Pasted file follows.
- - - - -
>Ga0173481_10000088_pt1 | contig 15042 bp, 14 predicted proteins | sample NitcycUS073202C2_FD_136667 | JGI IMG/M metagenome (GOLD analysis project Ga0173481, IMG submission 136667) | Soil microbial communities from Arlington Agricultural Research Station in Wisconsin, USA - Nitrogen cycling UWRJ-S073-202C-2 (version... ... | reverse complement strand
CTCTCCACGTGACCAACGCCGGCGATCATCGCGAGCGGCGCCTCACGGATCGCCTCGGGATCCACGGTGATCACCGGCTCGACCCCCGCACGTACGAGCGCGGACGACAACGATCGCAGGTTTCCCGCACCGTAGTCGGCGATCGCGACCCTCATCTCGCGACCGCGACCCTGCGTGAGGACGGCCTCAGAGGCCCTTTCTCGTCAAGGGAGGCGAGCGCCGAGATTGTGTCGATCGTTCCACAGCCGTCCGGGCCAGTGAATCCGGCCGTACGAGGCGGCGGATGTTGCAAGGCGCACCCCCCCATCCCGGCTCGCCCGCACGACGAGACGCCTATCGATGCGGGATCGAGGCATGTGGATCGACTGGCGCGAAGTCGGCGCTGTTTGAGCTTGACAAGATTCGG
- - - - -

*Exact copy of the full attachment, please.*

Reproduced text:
>Ga0173481_10000088_pt1 | contig 15042 bp, 14 predicted proteins | sample NitcycUS073202C2_FD_136667 | JGI IMG/M metagenome (GOLD analysis project Ga0173481, IMG submission 136667) | Soil microbial communities from Arlington Agricultural Research Station in Wisconsin, USA - Nitrogen cycling UWRJ-S073-202C-2 (version... ... | reverse complement strand
CTCTCCACGTGACCAACGCCGGCGATCATCGCGAGCGGCGCCTCACGGATCGCCTCGGGATCCACGGTGATCACCGGCTCGACCCCCGCACGTACGAGCGCGGACGACAACGATCGCAGGTTTCCCGCACCGTAGTCGGCGATCGCGACCCTCATCTCGCGACCGCGACCCTGCGTGAGGACGGCCTCAGAGGCCCTTTCTCGTCAAGGGAGGCGAGCGCCGAGATTGTGTCGATCGTTCCACAGCCGTCCGGGCCAGTGAATCCGGCCGTACGAGGCGGCGGATGTTGCAAGGCGCACCCCCCCATCCCGGCTCGCCCGCACGACGAGACGCCTATCGATGCGGGATCGAGGCATGTGGATCGACTGGCGCGAAGTCGGCGCTGTTTGAGCTTGACAAGATTCGG